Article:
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Quentin Millington

Marble Brook

Consultant and Coach

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Human resources: Whose return on whose investment?

Senior teams expect a return on their investments in ‘people’. But this demand fails to account for the personal capital that employees hand over every single day. To thrive, organisations should ask not what they might take, but how they can give.
white and brown analog wall clock at 10 00 representing that time is precious and limited

Last week I read a LinkedIn comment on how ‘any fool could see’ that HR managers had to ‘demonstrate ROI’, or return on investment, for people development and similar initiatives. 

The comment struck me as odd: self-evident and yet somehow misguided.

Indeed, let us not waste money on wishy-washy coaches, consultants who lack imagination or technology for its own sake. 

Let us not jump on the bandwagon of political fad or chase the wild goose of vanity. Let us, above all, not invest in mediocre.

Time to rethink ROI

Accountability matters, as does quality of outcomes. All the same, the narrative of ‘return on investment in people’ misses the point. 

When did we last ask: what is the investment, who makes it and at what cost or risk and how might we assess any return?

The tacit assumption is that the organisation makes the investment. HR, as champions of people, must prove the likelihood of a return. More often than not, managers are anxious to justify any action in monetary terms.

Yes, the organisation typically signs a cheque. But we have only to look beyond the pound signs to see how it is employees who make the investment and employees who shoulder the risk.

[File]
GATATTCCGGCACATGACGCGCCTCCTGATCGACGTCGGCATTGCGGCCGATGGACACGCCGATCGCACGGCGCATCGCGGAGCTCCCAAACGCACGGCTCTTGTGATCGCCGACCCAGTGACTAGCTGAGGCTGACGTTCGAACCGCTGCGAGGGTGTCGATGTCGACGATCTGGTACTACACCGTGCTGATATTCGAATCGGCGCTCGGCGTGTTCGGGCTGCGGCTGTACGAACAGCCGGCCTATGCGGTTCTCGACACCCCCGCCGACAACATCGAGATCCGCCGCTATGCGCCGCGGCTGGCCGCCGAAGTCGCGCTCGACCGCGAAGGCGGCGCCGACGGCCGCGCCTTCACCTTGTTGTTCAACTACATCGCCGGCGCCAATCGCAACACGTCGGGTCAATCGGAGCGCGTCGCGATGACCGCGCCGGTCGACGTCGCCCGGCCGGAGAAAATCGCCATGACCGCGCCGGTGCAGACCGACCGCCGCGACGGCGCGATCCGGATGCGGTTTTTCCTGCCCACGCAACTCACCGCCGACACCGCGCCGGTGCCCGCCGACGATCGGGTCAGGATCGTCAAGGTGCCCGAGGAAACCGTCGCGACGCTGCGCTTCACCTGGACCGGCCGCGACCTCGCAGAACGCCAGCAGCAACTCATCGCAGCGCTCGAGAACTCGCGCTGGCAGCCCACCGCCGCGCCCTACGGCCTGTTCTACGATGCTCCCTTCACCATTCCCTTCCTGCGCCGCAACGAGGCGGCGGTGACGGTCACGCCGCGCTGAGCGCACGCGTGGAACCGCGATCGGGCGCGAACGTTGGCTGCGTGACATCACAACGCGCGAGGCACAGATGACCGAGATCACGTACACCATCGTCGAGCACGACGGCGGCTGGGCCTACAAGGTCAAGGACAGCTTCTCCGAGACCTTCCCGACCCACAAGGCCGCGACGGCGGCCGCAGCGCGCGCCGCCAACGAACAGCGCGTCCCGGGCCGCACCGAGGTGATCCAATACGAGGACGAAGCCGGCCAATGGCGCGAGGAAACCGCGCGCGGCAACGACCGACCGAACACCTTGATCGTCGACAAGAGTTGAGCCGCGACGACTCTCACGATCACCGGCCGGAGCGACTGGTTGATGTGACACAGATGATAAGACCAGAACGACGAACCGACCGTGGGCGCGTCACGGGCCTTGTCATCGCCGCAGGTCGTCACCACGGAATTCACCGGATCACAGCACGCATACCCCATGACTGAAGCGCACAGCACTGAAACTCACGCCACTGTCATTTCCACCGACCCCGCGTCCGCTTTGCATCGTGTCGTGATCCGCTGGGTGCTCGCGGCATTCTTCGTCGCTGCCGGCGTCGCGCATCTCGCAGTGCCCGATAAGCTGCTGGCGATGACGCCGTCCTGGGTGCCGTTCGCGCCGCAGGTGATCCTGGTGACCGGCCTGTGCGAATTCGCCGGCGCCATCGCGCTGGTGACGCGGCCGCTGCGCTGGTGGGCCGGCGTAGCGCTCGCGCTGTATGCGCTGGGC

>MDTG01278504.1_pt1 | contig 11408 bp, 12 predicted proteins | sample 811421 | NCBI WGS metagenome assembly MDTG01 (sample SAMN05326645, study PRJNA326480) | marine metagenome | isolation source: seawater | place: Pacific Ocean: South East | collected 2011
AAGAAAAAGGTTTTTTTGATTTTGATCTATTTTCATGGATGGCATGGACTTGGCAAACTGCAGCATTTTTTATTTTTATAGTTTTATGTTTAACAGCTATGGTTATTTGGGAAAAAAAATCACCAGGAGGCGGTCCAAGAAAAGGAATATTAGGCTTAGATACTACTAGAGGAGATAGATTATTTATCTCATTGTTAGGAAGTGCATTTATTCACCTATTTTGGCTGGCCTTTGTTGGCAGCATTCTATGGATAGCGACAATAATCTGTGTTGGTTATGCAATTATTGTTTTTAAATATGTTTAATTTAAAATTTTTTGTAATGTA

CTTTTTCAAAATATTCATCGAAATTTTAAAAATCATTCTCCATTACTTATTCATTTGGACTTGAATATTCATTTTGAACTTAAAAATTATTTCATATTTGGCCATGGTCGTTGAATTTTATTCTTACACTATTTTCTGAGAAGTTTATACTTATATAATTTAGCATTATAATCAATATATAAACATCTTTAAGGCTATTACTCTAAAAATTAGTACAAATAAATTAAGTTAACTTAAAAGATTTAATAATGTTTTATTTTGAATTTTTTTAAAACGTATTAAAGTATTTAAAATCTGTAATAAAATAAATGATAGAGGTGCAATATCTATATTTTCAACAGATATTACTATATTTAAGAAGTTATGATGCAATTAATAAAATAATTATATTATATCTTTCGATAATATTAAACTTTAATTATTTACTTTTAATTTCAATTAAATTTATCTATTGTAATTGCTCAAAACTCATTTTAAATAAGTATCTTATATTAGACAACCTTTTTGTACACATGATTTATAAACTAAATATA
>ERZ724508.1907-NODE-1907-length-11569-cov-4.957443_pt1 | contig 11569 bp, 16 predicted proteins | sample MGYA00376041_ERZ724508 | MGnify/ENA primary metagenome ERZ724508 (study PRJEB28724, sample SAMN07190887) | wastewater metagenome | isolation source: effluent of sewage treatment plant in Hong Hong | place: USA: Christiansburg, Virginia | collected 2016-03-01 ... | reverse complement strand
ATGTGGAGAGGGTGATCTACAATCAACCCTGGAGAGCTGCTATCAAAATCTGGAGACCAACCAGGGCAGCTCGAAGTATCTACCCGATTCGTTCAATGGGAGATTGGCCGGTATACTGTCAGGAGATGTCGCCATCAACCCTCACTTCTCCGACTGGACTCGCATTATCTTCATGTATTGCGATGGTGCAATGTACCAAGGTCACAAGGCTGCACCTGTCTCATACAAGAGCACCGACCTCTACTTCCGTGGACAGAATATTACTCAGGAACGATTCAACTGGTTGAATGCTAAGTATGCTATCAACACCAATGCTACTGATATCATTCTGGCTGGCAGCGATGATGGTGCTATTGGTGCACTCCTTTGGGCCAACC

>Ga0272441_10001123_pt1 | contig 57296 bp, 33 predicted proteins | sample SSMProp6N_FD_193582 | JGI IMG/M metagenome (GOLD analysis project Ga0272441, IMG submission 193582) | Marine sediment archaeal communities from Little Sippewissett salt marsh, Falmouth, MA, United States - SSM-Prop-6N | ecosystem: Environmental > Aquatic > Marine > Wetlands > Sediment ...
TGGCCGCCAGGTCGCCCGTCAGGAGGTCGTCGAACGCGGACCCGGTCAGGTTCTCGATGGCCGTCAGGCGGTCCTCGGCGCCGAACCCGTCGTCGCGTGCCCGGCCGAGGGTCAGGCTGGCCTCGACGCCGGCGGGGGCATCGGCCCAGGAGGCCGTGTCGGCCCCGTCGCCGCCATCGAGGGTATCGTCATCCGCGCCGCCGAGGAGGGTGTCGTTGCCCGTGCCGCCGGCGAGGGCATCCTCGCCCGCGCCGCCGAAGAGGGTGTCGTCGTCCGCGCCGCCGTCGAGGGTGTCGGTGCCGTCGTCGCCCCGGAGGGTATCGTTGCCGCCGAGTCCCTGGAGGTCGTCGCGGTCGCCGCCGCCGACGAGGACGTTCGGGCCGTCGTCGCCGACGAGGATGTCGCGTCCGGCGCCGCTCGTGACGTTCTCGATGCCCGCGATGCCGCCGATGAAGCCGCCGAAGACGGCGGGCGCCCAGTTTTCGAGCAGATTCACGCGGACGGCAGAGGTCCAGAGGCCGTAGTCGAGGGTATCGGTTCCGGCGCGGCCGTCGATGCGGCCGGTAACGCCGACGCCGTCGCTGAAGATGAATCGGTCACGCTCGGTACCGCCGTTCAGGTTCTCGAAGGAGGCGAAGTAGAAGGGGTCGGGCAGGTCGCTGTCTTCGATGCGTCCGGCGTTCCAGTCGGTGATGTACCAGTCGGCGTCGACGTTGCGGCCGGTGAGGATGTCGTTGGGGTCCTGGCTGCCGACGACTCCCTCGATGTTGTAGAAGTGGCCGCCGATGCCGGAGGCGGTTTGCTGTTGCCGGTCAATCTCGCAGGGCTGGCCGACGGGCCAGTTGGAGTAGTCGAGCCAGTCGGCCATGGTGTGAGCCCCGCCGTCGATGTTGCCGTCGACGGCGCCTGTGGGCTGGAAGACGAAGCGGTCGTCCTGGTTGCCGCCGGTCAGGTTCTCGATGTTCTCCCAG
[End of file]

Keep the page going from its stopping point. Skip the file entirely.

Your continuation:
The narrative on ROI reflects topsy-turvy thinking which views people as a means to a corporate end. It places ephemeral financial concerns over human experiences – and, ironically, above what it takes to secure sustainable outcomes.

The narrative of ‘return on investment in people’ misses the point

The ‘people’ investment that matters

As Oliver Burkeman wrote in his bestseller, we each have around 4,000 weeks to live. Data for 2017 shows on average, in the UK, 1,670 hours at work, one-fifth of all hours in the year.

Nowadays, many people also take home work in the form of emails and video calls. Regular overtime, be it to meet deadlines or to pay bills, is commonplace. The stress of work is an abiding companion: 24 hours a day, seven days a week, 52 weeks a year.

As individuals, we pay for work even after we dim the office lights. How many marriages are sacrificed to work obligations? How many parents neglect children in the name of a boss? How many passions and hobbies are put on hold?

The capital of a lifetime

We then add sunk costs. Jenny can only run Accounts because she spent 15 years in school, three at university and half a dozen on professional training. Whilst her relationships make her an industry powerhouse, an asset to the firm, each took her months to build.

The best employees also bring moral character to their work. Such fortitude is developed slowly, by navigating life’s obstacles, dealing with loss and failure and treading the ill-lit path toward personal growth and a sense of self.